|Black Friday Sale by Linnaea Mallette|
Massachusetts has some crazy blue laws so stores can't be open before midnight. Even though many stores nationwide were open Thursday afternoon, that wasn't the case in Massachusetts. Our dog is sick and my wife had to stay home with him, so I had to go out shopping on my own this year. It felt weird. With two people, one can start waiting on line while the other is still shopping. This tended to allow the checkout process to go more smoothly. It also allowed us to split up to get multiple high demand items.
Did weather play a factor with crowd sizes? This was one of the coldest ones we've had in a while. It isn't frequent that it is snowing while Black Friday shopping. I remember some icy rain in the past but not snow for some time.
Between weather, early week deals, and online shopping, my initial thoughts were where's the crowds? I went to Old Navy first to get a chance in their million dollar giveaway. I got their about 15-20 minutes before they opened and was one of the first 10 in line. While they don't have high budget items like TVs there, they've always been crowded in the past. Zero line at checkout.
Leaving Old Navy, I noticed the line at Toys R Us was lacking and thought about waiting there for their supposed 1 am opening. I decided against it and ran over to Carter's since the store was 50% off, with an added 20% off if you spent $40. Needed to get some pajamas. Not for a Christmas, but for the price. Had never noticed they open as early as they were in the past. Not sure if new for them. Unfortunately, they didn't have size, so I ran back to Toys R Us. Bought online later instead.
Back at Toys R Us, there was no line outside. Zero... They apparently opened the store before their announced 1 am opening. The place was relatively dead. I'm used to the place having a line of about a hundred or so by the time they opened. When it was time to check out, there was no line wrapped around a couple of aisles. Plenty of carts available to shop with, which had been a problem in the past.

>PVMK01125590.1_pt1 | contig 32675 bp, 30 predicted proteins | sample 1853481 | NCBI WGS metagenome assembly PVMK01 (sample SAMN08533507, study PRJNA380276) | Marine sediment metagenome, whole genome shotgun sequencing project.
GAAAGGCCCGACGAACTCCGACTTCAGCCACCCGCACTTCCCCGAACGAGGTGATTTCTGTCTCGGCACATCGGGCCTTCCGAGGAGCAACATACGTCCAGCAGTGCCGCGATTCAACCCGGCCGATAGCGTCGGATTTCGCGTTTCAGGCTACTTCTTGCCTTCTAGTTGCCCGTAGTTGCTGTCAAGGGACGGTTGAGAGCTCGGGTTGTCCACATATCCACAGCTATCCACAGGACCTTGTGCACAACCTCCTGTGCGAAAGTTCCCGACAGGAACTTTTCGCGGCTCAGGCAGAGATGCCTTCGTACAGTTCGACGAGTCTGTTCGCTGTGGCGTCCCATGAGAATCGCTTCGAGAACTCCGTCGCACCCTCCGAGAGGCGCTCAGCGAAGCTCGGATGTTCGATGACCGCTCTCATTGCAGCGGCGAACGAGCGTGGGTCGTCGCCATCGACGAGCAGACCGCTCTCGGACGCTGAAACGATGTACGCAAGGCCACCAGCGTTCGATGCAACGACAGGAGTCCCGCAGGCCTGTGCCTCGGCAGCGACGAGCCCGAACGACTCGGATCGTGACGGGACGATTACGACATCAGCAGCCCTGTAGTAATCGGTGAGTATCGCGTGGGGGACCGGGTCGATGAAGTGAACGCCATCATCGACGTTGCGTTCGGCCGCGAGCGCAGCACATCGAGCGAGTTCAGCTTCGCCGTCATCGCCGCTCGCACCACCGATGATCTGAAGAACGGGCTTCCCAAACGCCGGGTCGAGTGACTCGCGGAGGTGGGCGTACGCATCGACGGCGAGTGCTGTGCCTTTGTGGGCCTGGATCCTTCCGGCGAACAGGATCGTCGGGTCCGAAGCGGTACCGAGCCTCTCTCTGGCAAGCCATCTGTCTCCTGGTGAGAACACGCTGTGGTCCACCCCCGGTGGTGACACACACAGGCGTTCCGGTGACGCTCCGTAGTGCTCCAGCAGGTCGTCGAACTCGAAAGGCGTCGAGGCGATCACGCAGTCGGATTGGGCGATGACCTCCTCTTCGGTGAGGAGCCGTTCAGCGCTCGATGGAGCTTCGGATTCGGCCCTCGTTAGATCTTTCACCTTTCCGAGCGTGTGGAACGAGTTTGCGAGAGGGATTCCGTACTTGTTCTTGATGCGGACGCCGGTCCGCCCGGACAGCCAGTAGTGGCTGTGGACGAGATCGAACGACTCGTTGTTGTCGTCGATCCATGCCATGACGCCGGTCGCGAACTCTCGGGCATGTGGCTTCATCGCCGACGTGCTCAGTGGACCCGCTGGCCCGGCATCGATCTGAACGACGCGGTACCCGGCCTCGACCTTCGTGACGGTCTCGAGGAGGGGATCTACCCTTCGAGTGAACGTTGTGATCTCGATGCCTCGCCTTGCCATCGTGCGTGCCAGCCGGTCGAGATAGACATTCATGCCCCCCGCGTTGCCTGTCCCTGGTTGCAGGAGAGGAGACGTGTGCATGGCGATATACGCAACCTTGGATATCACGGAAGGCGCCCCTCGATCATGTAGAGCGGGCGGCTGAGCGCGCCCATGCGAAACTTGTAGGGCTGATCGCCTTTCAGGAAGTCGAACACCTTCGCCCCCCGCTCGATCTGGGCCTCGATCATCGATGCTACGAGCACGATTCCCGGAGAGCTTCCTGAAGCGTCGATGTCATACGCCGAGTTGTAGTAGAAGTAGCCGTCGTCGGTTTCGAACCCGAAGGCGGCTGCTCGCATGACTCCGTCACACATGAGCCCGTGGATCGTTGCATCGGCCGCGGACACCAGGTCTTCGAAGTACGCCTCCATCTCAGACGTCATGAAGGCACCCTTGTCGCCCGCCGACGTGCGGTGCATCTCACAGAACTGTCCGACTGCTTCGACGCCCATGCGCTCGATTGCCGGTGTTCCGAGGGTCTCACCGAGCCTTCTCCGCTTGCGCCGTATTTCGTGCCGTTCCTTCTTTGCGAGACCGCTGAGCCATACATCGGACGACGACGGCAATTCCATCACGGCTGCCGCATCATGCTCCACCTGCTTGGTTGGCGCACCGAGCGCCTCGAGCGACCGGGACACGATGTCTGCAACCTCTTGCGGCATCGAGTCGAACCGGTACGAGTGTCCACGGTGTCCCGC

After Toys R Us, I eyed a really long Best Buy line before it was over to Target. They too had a 1 am opening. No line outside but a considerable line inside for electronics. Found the few things I was looking for. Grabbed a bag of Oreos for a snack and did have to wait on line there, but that it moved really fast.
Off to the mall next since the Best Buy line was still crazy. It was time to upgrade the phone and many places had the Samsung Galaxy S5 for sale. Verizon offered it for free, Target was selling it for a penny. I went to where I saw it on sale for the most at $1. There is a mobile store in the mall and I've had success there in the past where the line was light.
The mall was dead. Yes, there were people there but I had zero problem finding parking, which has always been a big issue in the past. I parked in literally the first/end spot in the garage, with plenty of visible spots around. The Best Buy Mobile was also dead. There were four sales reps standing around chatting when I arrived and was immediately helped. No line / wait whatsoever. The second stop at the mall was Sears to grab a jacket to donate to Cradle to Crayons. As previously mentioned here, Saturday is picture day at Gillette Stadium and you need to donate a coat to the charity or pay cash. A short line to pay at Sears, but otherwise in and out of the mall pretty quickly.
All done with shopping by 3 am. Registering the phone took a little time as did the line at Sears but otherwise everything else went pretty smoothly.
The biggest observation was really, where's the people? Has online shopping really taken over the overnight shopping craze? Was weather a factor? Best Buy clearly had their crowd. The Walmart parking lot wasn't its typical overflowing though. Was the economy a factor? Budget-wise, we'll be spending less this year but that tended to bring more people out to get the deals.
Really curious to see where the sales numbers are this year. For me, it was great not having to deal with the crowds, but you really have to wonder if next year we'll only do online shopping, too, if that's where all the people were.